The Internet radio station will be curated and hosted by three well-known DJs and broadcast around the world 24 hours a day. Apple has also enlisted famous artists to host shows on Beats 1. Elton John, Dr. Dre, Drake, Pharrell Williams, St. Vincent, and Jaden Smith are among the musicians signed to curate blocks on the station at launch. Beats 1 will also feature celebrity interviews, beginning with Eminem on launch week. (Strange choice--I would've gone with Taylor Swift, who just announced that her bestselling album 1989 will stream at Apple Music's launch.)
The new details were revealed in a New York Times profile of radio personality Zane Lowe, the Los Angeles-based voice of Beats 1, who Apple poached from Britain's BBC Radio 1. Lowe certainly has chops, and is known for predicting the meteoric rise of artists like Adele and Ed Sheeran, but bringing live radio to an app has never been done before in this way. Do people even want human-curated soundtracks anymore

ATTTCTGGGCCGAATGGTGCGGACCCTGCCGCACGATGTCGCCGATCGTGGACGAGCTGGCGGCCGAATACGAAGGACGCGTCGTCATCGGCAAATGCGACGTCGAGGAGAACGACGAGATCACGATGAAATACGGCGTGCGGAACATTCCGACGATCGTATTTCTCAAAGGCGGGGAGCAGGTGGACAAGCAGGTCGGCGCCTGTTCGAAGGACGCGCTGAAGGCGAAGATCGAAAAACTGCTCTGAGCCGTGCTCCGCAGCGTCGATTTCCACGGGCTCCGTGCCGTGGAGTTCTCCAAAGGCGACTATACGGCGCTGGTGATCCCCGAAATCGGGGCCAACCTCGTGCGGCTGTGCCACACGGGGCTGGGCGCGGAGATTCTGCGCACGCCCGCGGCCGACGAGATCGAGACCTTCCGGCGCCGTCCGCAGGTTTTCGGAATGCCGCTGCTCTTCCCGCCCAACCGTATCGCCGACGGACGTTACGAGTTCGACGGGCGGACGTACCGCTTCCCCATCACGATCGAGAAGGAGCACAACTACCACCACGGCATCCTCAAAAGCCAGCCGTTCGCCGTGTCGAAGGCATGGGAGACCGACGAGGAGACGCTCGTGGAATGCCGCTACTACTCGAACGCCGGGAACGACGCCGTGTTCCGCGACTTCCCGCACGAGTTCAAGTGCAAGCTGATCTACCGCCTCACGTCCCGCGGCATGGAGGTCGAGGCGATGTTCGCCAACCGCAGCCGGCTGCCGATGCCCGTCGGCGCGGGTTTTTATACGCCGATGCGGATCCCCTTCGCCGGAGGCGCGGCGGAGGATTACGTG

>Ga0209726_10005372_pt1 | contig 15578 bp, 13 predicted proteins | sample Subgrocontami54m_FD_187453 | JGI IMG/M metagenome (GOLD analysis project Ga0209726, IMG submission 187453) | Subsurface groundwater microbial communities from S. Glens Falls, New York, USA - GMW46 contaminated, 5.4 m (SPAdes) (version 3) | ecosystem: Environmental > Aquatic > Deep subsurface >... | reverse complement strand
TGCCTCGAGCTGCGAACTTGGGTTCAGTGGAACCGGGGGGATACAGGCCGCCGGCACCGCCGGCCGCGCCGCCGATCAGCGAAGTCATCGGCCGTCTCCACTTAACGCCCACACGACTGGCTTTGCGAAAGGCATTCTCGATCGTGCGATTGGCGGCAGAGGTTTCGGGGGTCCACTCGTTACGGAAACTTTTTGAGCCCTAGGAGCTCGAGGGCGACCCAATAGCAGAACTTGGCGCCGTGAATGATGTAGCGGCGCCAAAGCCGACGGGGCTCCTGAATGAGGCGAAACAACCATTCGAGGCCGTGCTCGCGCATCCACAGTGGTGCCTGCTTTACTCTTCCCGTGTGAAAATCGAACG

"The whole thing could be a total, abject disaster," Lowe told the Times.
The newspaper notes that 243 million people still listen to terrestrial radio in the U.S. each week. SiriusXM, the satellite radio service that is most comparable to Beats 1, has 28 million subscribers. Pandora has 80 million monthly active users. People obviously love the mindlessness of letting a DJ (or an algorithm) pick which tracks to play. Apple has an advantage over its radio rivals: Beats 1 comes packaged with Apple Music, which offers on-demand streaming. Terrestrial radio, SiriusXM, and Pandora don't have that. Apple Music will also come preinstalled on iPhones as part of iOS 8.4., making it immediately and easily accessible.
Why this matters: With the going rate for streaming services pegged at $9.99 a month, Apple has to differentiate Apple Music with features instead of price. Beats 1 is a gamble, one that didn't sound so appealing at first, but as new details emerge, the station has potential to be a huge selling point--or a complete flop. How will Apple measure its success Lowe said if Beats 1 helps a new artist break out and become a global sensation, even if the service doesn't last, it will have been worth it.